The Cathedral and Surruondings
From the Calle de los Reyes Católicos, at the Plaza del Carmen, we take the Calle del Príncipe to the Plaza de Rib-Rambla, the flower market. Here we find the narrow streets which make up La Alcaicería and Zacatín, the old Moorish silk market and area of skilled craftsmen, today a colorful commercial area.
On the large space occupied by the main mosque, a group of Christian buildings of great artistic interest was erected after the Reconquest. The these include the Cathedral, the Church of El Sagrario and the Royal Chapel.
The Cathedral (17) was built between 1518 and 1704, and although started in the Gothic style, most of the structure is Renaissance. It has a basilica ground plan, and the 17th century façade, composed of three large arches, was the work of Alonso Cano and evokes the great Roman triumphal arches. In the interior the lovely Main Chapel can be seen.
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The Royal Chapel (18) rises also on the Calle de los Oficios and houses the Tombs of the Catholic Monarchs, the Tombs of Juana de Castilla (called Mad Queen Joanna) and Felipe el Hermoso (Philip the Fair), as well as a magnificent altarpiece built in 1520. In the Sacristy we can admire the paintings of the Flemish, Italian and Spanish Schools of the 15th century donated by Queen Isabella.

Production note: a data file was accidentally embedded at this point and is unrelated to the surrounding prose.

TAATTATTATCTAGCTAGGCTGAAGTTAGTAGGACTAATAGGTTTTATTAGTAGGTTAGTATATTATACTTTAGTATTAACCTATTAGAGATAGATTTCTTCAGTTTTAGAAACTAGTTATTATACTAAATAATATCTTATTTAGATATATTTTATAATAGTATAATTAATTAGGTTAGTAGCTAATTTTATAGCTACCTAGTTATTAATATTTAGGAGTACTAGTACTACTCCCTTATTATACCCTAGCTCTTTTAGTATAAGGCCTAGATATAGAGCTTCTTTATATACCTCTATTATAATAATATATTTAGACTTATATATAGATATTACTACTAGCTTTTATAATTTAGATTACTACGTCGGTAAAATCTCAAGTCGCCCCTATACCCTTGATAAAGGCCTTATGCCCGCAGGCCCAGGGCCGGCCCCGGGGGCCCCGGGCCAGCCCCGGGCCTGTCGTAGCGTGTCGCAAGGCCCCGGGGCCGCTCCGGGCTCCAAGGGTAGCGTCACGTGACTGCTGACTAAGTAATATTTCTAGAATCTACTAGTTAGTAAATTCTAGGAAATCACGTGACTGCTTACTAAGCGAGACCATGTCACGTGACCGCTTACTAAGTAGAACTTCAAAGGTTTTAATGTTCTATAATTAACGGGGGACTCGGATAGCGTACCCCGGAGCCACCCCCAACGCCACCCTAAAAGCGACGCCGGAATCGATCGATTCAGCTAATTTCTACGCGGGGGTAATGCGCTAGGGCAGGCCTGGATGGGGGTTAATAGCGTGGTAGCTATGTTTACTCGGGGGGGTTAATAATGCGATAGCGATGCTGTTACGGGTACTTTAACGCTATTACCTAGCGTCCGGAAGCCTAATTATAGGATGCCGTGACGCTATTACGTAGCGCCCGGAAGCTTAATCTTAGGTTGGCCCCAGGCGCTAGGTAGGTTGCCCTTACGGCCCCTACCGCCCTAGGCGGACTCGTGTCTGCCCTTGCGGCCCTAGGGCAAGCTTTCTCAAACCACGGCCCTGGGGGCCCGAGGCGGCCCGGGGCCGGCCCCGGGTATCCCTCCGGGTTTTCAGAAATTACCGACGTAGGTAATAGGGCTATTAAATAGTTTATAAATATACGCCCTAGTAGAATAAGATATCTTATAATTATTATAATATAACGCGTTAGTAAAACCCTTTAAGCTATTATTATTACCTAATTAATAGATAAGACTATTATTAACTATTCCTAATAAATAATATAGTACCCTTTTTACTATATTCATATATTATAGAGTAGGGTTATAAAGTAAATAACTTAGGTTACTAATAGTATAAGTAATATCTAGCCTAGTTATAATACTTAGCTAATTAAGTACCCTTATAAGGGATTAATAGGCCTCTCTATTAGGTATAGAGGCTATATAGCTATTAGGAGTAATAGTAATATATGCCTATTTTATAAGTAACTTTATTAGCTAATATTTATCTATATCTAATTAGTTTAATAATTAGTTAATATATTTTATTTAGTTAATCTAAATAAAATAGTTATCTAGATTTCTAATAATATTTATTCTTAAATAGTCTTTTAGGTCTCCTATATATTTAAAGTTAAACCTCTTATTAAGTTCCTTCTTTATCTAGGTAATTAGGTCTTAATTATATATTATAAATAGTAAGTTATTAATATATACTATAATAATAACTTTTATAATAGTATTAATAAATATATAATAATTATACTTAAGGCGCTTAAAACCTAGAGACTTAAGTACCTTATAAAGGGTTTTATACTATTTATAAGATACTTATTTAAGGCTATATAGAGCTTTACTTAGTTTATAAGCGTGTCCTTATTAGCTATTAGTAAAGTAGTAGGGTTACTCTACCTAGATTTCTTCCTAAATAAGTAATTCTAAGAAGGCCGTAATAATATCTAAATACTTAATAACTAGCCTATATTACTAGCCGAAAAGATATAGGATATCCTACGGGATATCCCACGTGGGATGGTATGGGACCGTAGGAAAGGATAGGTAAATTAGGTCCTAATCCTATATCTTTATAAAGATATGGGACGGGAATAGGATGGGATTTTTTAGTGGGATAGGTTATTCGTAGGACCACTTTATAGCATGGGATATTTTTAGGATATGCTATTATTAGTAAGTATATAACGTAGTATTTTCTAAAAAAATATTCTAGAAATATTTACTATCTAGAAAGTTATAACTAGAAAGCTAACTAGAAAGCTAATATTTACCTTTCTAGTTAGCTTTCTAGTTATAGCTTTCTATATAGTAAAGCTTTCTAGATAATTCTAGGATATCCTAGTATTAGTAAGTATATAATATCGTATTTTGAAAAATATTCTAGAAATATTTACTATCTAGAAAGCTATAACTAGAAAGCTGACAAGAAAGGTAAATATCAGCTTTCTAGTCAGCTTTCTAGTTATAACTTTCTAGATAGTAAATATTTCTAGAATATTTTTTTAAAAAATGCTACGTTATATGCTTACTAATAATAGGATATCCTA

The Church of El Sagrario (19) we see today is the 1704 reconstruction, forming part of the group of buildings attached to the Cathedral and Royal Chapel. Its ground plan is in the form of a Greek cross, and it contains important paintings from the 15th and 16th centuries, as well as a lovely Renaissance baptismal font carved from white marble. Opposite the royal Chapel, we find the old Palace of La Madraza (20), from the Arab word Medersa, a Koran school founded by Yusuf I in 1349 and converted by the Catholic monarchs into the Casa de los Cabildos. It underwent various renovations until its demolition and was rebuilt in the 18th century. Today it houses offices of the university of Granada.
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